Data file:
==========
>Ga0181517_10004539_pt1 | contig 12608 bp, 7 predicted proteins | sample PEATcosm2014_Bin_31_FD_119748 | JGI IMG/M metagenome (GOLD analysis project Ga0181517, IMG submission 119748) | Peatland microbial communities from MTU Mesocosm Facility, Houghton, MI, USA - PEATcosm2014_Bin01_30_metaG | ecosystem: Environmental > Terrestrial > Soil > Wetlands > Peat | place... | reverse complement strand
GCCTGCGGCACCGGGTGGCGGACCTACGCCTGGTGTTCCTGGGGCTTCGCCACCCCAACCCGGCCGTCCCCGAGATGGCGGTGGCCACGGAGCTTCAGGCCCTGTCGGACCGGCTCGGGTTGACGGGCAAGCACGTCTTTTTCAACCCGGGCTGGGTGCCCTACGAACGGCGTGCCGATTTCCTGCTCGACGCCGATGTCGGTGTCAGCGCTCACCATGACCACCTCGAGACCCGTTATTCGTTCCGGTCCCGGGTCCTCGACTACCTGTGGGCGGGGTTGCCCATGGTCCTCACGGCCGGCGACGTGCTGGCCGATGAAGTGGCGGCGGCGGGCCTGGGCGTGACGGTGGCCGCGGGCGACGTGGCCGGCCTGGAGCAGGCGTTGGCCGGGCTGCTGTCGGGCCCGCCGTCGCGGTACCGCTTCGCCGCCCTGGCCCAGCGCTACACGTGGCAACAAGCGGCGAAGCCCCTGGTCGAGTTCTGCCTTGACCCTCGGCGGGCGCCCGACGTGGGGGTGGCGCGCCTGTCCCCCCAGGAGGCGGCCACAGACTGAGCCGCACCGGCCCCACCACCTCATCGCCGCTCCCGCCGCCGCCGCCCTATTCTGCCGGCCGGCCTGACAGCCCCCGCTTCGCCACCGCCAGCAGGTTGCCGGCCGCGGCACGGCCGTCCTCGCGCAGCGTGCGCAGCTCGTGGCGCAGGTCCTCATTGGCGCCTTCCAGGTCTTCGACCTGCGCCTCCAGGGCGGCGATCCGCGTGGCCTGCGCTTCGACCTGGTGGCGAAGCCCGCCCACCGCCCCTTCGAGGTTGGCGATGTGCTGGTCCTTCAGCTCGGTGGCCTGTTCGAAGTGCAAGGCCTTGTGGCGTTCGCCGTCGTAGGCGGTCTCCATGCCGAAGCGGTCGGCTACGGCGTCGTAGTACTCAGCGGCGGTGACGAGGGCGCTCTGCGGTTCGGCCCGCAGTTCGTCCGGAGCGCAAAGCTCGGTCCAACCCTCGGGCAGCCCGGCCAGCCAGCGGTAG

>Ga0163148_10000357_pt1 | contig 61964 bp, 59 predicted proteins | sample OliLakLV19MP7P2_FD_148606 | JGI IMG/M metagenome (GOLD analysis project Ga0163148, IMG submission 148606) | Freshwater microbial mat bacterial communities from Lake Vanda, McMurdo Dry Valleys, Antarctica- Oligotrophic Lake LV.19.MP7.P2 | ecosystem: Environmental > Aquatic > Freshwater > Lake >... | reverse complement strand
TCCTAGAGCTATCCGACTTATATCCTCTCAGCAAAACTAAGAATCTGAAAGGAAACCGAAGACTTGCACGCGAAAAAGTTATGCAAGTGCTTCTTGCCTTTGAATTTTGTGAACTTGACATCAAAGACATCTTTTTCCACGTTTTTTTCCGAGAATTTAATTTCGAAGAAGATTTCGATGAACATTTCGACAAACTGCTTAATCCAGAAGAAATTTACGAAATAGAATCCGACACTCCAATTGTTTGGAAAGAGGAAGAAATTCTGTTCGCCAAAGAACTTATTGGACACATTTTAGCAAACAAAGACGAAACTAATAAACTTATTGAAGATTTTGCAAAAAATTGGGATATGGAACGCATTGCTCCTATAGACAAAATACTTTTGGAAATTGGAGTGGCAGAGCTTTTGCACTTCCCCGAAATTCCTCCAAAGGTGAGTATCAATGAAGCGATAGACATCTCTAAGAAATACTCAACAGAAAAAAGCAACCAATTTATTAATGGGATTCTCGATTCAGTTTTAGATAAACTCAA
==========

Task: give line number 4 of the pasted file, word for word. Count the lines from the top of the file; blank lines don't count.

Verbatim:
TCCTAGAGCTATCCGACTTATATCCTCTCAGCAAAACTAAGAATCTGAAAGGAAACCGAAGACTTGCACGCGAAAAAGTTATGCAAGTGCTTCTTGCCTTTGAATTTTGTGAACTTGACATCAAAGACATCTTTTTCCACGTTTTTTTCCGAGAATTTAATTTCGAAGAAGATTTCGATGAACATTTCGACAAACTGCTTAATCCAGAAGAAATTTACGAAATAGAATCCGACACTCCAATTGTTTGGAAAGAGGAAGAAATTCTGTTCGCCAAAGAACTTATTGGACACATTTTAGCAAACAAAGACGAAACTAATAAACTTATTGAAGATTTTGCAAAAAATTGGGATATGGAACGCATTGCTCCTATAGACAAAATACTTTTGGAAATTGGAGTGGCAGAGCTTTTGCACTTCCCCGAAATTCCTCCAAAGGTGAGTATCAATGAAGCGATAGACATCTCTAAGAAATACTCAACAGAAAAAAGCAACCAATTTATTAATGGGATTCTCGATTCAGTTTTAGATAAACTCAA